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From the constraint $v=a\dot{\phi}$ of a rolling disk over a plane, where $a$ is the radius of the disk we can derive these two equations:

we have two differential equations of constraint:

$dx=asin\theta d\phi$

$dy=-acos\theta d\phi$

Can you rigorously explain to me why can't I integrate these functions? Is it their non-integrability that makes these constraints non-holonomic?

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    $\begingroup$ Note that this question is Derivation 4 in Chapter 1 of Goldstein's Classical Mechanics, from which your example, figure, and notation are taken. $\endgroup$ – Michael Seifert May 28 '19 at 20:02

HINT: Rewrite the first constraint as $$ f \left[ dx +(- a \sin \theta) d\phi + (0) d\theta \right] = 0. $$ where $f(x, \theta, \phi)$ is some unknown integrating function. We want to know whether this can be written as $$ dg = \frac{\partial g}{\partial x} dx + \frac{\partial g}{\partial \phi} d\phi+ \frac{\partial g}{\partial \theta} d\theta $$ Assuming that $g$ is a "nicely-behaved" function of the coordinates, its mixed partial derivatives are independent of the order of differentiation. Using this fact, can you show that this implies $f = 0$?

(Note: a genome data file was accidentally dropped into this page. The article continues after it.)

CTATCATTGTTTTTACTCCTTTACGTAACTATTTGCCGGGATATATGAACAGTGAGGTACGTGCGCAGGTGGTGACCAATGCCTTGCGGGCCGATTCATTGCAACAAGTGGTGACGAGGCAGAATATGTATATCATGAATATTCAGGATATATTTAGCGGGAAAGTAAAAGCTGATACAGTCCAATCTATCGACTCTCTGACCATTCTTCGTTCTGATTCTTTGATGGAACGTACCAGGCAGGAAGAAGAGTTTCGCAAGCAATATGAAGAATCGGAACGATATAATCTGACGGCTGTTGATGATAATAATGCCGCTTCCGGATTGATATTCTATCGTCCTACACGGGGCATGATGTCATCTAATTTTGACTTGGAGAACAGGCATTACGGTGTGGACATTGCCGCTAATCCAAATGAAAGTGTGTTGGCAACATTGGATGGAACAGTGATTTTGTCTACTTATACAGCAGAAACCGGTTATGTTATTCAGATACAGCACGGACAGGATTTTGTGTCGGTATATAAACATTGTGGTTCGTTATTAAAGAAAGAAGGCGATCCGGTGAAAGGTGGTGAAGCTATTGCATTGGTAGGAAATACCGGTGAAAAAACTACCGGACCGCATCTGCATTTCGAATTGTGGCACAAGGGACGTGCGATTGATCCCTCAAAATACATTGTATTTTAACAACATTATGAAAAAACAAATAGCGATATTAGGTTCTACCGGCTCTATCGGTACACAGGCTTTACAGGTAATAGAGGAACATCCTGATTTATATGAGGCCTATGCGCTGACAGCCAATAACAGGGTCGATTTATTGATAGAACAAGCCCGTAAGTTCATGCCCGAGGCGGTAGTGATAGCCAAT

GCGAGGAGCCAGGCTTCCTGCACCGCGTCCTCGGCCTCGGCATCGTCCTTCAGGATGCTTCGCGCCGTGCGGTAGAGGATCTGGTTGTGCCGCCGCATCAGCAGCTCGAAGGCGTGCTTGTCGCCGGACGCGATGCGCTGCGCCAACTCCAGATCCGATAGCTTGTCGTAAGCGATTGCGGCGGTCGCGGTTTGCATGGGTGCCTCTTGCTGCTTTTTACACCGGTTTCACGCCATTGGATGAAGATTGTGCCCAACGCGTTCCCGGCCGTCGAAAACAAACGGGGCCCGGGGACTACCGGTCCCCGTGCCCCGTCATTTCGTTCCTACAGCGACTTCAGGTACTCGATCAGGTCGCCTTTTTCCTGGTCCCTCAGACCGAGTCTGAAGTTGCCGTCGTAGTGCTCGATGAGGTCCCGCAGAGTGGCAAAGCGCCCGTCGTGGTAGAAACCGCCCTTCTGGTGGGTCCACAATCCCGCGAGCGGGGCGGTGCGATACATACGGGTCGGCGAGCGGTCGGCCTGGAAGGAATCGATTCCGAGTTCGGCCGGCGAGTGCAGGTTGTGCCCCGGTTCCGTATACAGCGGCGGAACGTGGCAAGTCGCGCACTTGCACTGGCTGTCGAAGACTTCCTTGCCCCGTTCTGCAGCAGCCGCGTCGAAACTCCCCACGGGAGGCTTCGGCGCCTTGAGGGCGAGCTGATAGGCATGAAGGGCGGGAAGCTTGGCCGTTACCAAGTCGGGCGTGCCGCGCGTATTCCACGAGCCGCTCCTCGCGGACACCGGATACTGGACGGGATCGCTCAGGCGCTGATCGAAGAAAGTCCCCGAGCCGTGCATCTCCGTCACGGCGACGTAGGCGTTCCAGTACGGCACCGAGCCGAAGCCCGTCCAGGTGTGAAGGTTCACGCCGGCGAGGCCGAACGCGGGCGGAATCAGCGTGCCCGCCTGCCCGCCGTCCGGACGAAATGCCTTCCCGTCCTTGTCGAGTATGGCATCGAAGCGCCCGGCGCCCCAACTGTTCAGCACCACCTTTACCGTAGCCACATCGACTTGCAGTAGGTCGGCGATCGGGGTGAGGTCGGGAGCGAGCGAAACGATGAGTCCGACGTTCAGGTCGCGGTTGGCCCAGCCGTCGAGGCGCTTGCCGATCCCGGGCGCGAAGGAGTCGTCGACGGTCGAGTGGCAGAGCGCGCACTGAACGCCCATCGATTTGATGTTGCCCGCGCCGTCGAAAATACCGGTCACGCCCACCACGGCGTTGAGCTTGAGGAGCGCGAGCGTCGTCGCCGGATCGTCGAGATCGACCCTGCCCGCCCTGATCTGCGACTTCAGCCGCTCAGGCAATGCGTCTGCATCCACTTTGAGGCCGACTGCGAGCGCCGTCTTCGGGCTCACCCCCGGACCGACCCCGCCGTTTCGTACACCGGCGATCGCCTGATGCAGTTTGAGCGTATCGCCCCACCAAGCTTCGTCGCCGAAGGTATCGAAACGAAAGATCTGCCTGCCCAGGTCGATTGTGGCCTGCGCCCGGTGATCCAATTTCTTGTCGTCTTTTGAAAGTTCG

To answer your second question: there are different definitions of "non-holonomic" constraints used by different authors. If you're following Goldstein, any constraint that cannot be written in the form $f(x_i) = 0$ is non-holonomic; but there are also non-holonomic constraints that can only be written as equalities among the higher derivatives, or as inequalities.

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